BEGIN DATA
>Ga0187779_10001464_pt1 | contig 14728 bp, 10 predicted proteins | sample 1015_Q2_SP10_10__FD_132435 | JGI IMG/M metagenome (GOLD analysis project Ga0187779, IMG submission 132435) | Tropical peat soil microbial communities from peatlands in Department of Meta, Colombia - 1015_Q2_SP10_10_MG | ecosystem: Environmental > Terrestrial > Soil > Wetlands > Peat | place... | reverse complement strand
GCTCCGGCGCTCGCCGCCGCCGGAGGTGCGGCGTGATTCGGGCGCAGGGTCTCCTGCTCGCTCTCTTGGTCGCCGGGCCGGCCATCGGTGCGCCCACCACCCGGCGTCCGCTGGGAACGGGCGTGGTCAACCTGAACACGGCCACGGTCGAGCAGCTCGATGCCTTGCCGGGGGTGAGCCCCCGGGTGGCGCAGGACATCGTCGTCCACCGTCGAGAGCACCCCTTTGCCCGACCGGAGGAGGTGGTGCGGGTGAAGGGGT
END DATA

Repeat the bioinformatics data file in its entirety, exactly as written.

>Ga0187779_10001464_pt1 | contig 14728 bp, 10 predicted proteins | sample 1015_Q2_SP10_10__FD_132435 | JGI IMG/M metagenome (GOLD analysis project Ga0187779, IMG submission 132435) | Tropical peat soil microbial communities from peatlands in Department of Meta, Colombia - 1015_Q2_SP10_10_MG | ecosystem: Environmental > Terrestrial > Soil > Wetlands > Peat | place... | reverse complement strand
GCTCCGGCGCTCGCCGCCGCCGGAGGTGCGGCGTGATTCGGGCGCAGGGTCTCCTGCTCGCTCTCTTGGTCGCCGGGCCGGCCATCGGTGCGCCCACCACCCGGCGTCCGCTGGGAACGGGCGTGGTCAACCTGAACACGGCCACGGTCGAGCAGCTCGATGCCTTGCCGGGGGTGAGCCCCCGGGTGGCGCAGGACATCGTCGTCCACCGTCGAGAGCACCCCTTTGCCCGACCGGAGGAGGTGGTGCGGGTGAAGGGGT